Caltech prides itself on producing the leaders, thinkers, and scientists at the forefront of society; our institution has the responsibility to teach students about the impacts of their work.
TechReach encourages the Caltech community to engage with the human implications of computing and its widespread applications, as well as their roles in perpetuating them. Rather than presenting social issues as problems that can be unilaterally solved using technology, we show how technology can affect social change in different ways, such as illuminating hidden issues or measuring parameters of problems.
In our projects, we prioritize user-centered, contextual, and participatory design that amplifies marginalized voices and challenges differentials of power. Our work is grounded in the Design Justice Network principles:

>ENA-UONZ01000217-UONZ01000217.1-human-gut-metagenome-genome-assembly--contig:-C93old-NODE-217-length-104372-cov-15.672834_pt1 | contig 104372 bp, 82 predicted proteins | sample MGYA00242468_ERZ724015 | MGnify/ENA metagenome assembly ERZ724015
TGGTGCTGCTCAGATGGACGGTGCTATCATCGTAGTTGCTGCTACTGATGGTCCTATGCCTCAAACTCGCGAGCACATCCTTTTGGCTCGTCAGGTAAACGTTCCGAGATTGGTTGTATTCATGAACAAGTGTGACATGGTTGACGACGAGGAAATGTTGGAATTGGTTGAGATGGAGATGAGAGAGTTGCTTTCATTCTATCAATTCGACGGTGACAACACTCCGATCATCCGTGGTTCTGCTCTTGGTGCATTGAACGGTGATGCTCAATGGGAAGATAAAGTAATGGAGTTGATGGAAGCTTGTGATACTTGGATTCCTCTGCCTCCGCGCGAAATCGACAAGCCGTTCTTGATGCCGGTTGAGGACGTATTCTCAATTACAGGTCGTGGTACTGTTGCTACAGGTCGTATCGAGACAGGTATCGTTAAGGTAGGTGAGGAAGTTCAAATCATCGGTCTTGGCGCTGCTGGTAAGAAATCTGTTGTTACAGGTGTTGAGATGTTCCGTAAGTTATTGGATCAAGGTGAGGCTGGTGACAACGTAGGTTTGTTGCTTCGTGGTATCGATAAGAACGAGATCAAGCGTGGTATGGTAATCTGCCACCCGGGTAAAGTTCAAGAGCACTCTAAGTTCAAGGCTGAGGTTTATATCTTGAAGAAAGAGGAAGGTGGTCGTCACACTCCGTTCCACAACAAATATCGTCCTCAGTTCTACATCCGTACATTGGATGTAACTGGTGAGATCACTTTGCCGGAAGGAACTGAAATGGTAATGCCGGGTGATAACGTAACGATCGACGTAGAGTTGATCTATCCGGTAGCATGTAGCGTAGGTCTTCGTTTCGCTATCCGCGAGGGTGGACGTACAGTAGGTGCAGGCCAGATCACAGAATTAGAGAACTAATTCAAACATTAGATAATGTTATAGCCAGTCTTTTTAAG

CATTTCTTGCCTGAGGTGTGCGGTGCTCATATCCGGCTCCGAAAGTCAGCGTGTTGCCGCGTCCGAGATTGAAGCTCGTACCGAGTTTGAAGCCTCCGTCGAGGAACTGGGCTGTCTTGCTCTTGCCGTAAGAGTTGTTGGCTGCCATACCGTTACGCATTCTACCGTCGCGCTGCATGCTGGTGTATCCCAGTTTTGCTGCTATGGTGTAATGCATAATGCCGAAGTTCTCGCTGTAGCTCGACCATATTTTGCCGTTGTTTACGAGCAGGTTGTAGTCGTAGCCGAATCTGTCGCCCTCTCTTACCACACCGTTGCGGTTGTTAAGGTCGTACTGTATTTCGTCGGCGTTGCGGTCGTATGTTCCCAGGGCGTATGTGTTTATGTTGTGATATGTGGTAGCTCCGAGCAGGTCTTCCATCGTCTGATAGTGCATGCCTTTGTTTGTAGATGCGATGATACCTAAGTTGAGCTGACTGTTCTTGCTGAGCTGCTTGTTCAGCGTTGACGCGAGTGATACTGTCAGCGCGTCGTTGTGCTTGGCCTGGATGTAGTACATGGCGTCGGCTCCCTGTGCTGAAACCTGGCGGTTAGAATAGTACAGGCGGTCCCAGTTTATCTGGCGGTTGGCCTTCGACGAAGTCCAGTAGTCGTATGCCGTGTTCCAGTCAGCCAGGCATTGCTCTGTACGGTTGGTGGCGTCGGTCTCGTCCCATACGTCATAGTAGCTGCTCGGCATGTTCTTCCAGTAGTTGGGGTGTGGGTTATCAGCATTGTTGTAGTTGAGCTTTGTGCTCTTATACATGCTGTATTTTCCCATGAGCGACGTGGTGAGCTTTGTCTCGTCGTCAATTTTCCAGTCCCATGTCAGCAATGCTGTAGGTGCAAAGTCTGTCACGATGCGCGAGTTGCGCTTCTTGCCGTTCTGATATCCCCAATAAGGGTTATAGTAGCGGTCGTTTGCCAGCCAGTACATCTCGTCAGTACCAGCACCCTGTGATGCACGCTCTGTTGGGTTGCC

- We use design to sustain, heal, and empower our communities, as well as to seek liberation from exploitative and oppressive systems.
- We center the voices of those who are directly impacted by the outcomes of the design process.
- We prioritize design's impact on the community over the intentions of the designer.
- We view change as emergent from an accountable, accessible, and collaborative process, rather than as a point at the end of a process.
- We see the role of the designer as a facilitator rather than an expert.
- We believe that everyone is an expert based on their own lived experience, and that we all have unique and brilliant contributions to bring to a design process.
- We share design knowledge and tools with our communities.
- We work towards sustainable, community-led and -controlled outcomes.
- We work towards non-exploitative solutions that reconnect us to the earth and to each other.
- Before seeking new design solutions, we look for what is already working at the community level. We honor and uplift traditional, indigenous, and local knowledge and practices.
TechReach was started in Fall 2018 by Nivetha Karthikeyan, Myra Cheng, and Betty Wang.